When it comes time to sell your business, there are only three potential scenarios for agreeing on a final price:
- The buyer is better informed than the seller and buys the company cheaply
- The seller is better informed than the buyer and is able to extract a juicy premium above the true market value
- Both sides are equally matched and a fair price for both parties is negotiated
In my experience, it’s usually one of the first two scenarios that play out and seldom is the third one achieved. If a small business is being acquired by a large company then it’s almost a given that the seller will be out-negotiated. Unlike large corporations that can afford to buy the best advice from investment bankers and specialist law firms, many small business transactions are handled directly by the principles, who in some cases may be aided by an accountant or a lawyer that isn’t experienced in acquisitions.
It’s just not the same thing.
Experienced advisors and negotiators have information on recent transactions and deal terms beyond the blurb that might be printed in a local newspaper. After years of negotiating sales, they know the hidden risks, unrecognized opportunities and the “devil in the details” that gives them the advantage. Small-business owners need to be prepared and go into a price negotiation with as much information and understanding of how the process works as possible. One area that requires special attention is the methodology that buyers use to price your company.
The Multiples Method
This is a simple industry standard for determining what the rough price of a company should be, based on its sales or earnings. If you research acquisitions within a given industry you will see a pattern between the sales price and revenues or earnings. It’s best to use recent transactions to develop a multiple, as these tend to shift over time. The most common multiples are revenue multiples and normalized earnings before interest and taxes (EBIT). Normalized earnings are adjusted for non-recurring events, like costs associated with the disposition of a long-term asset or restructuring charges.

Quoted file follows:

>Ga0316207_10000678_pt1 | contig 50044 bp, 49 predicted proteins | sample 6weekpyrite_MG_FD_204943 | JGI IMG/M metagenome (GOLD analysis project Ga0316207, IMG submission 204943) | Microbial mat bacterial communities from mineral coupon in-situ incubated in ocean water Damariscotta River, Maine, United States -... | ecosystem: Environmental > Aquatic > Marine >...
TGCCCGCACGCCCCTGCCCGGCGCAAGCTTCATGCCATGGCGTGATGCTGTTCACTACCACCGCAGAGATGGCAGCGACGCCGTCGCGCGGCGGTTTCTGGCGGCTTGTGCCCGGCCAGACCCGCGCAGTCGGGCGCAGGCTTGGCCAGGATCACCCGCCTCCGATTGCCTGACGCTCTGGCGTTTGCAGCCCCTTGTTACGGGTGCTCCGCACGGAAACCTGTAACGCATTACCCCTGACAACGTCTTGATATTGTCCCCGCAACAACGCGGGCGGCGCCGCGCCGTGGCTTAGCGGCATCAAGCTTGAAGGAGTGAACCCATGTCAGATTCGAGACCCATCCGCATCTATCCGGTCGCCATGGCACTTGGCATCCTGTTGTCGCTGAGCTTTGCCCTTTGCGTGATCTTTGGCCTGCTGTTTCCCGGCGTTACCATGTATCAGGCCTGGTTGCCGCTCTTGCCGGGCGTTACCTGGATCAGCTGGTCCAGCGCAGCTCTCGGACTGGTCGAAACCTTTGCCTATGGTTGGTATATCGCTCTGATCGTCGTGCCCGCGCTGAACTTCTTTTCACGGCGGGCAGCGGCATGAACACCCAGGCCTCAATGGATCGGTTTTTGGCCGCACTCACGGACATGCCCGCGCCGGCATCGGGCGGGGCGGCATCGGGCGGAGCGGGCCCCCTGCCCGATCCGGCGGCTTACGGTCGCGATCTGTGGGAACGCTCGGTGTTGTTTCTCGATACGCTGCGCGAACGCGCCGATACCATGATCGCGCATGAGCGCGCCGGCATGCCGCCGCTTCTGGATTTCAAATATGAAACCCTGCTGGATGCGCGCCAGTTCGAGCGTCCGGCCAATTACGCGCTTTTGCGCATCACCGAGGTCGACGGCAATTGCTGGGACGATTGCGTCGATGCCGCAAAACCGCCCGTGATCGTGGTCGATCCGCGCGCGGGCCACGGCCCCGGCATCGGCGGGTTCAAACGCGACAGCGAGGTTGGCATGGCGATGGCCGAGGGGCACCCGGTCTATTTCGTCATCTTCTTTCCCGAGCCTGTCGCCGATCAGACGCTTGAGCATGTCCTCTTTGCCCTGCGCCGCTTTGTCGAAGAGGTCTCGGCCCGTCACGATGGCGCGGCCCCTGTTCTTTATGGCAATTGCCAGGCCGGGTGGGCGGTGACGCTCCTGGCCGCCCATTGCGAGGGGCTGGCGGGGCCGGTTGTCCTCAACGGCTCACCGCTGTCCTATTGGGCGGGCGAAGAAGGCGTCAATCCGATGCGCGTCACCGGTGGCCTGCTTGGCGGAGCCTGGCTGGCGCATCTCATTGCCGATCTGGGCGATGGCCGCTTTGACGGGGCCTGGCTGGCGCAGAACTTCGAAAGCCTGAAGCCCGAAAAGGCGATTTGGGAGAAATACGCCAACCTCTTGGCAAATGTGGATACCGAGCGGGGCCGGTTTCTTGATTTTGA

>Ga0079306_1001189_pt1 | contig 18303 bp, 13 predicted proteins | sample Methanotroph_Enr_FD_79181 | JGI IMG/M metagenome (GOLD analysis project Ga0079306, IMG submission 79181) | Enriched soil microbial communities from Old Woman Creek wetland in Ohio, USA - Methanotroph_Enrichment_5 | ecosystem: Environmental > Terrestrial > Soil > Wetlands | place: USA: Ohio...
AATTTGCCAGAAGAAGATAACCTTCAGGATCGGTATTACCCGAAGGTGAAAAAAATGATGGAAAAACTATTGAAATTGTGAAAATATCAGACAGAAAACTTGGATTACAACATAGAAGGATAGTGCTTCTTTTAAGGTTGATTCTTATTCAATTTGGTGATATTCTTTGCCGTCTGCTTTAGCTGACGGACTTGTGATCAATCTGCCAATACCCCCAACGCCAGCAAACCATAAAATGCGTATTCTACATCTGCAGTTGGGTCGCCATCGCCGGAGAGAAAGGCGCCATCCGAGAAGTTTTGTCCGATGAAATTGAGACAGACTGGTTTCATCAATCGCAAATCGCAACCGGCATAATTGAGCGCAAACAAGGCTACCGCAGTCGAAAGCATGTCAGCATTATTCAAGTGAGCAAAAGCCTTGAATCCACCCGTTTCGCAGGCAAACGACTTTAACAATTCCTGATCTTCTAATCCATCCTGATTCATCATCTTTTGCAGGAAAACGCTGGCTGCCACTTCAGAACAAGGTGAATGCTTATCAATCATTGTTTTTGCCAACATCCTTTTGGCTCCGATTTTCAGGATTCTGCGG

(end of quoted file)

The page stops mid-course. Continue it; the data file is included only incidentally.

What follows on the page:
New York University’s famous finance professor Aswath Damodaran maintains a database of recent acquisitions and multiples by industry, which you can review for free. Keep in mind that for private company transactions, the multiples may be lower given the greater risk associated with owning a smaller company.
Discounted Cash Flow Method
This is the most traditional (and intensive) method, which anyone who studies business in college must learn. This method requires the development of a financial model that projects the free cash flow that your company can expect to generate from now until forever. This projected cash flow is then adjusted to take into account certain factors including the cost of capital, the time value of money and the riskiness of the project to arrive at the net present value of the company.
This isn’t a traditional acquisition method but it is becoming quite common these days, especially as large technology companies seek out talented engineers and executives. Innovative startups tend to attract talented individuals. Large companies know this and they also know that wooing these executives to work for them isn’t easy, particularly if they enjoy what they are doing and have an equity stake in the startup. For companies like Google and Facebook the preferred method of acquiring this talent is to simply acquire the startup.
Don’t Limit Yourself to One Methodology
As a seller, you should develop a price metric that includes the estimated value of your company using all of the methodologies described above. This will give you a good idea of the range of values that your company may have in the hands of the buyer. It can also provide insight into which method the buyer may be using, which in turn can help you determine what he or she really wants: your customers, your assets, intellectual property or maybe you.
Have you gone through a sales process? Did you develop a methodology for estimating your price?
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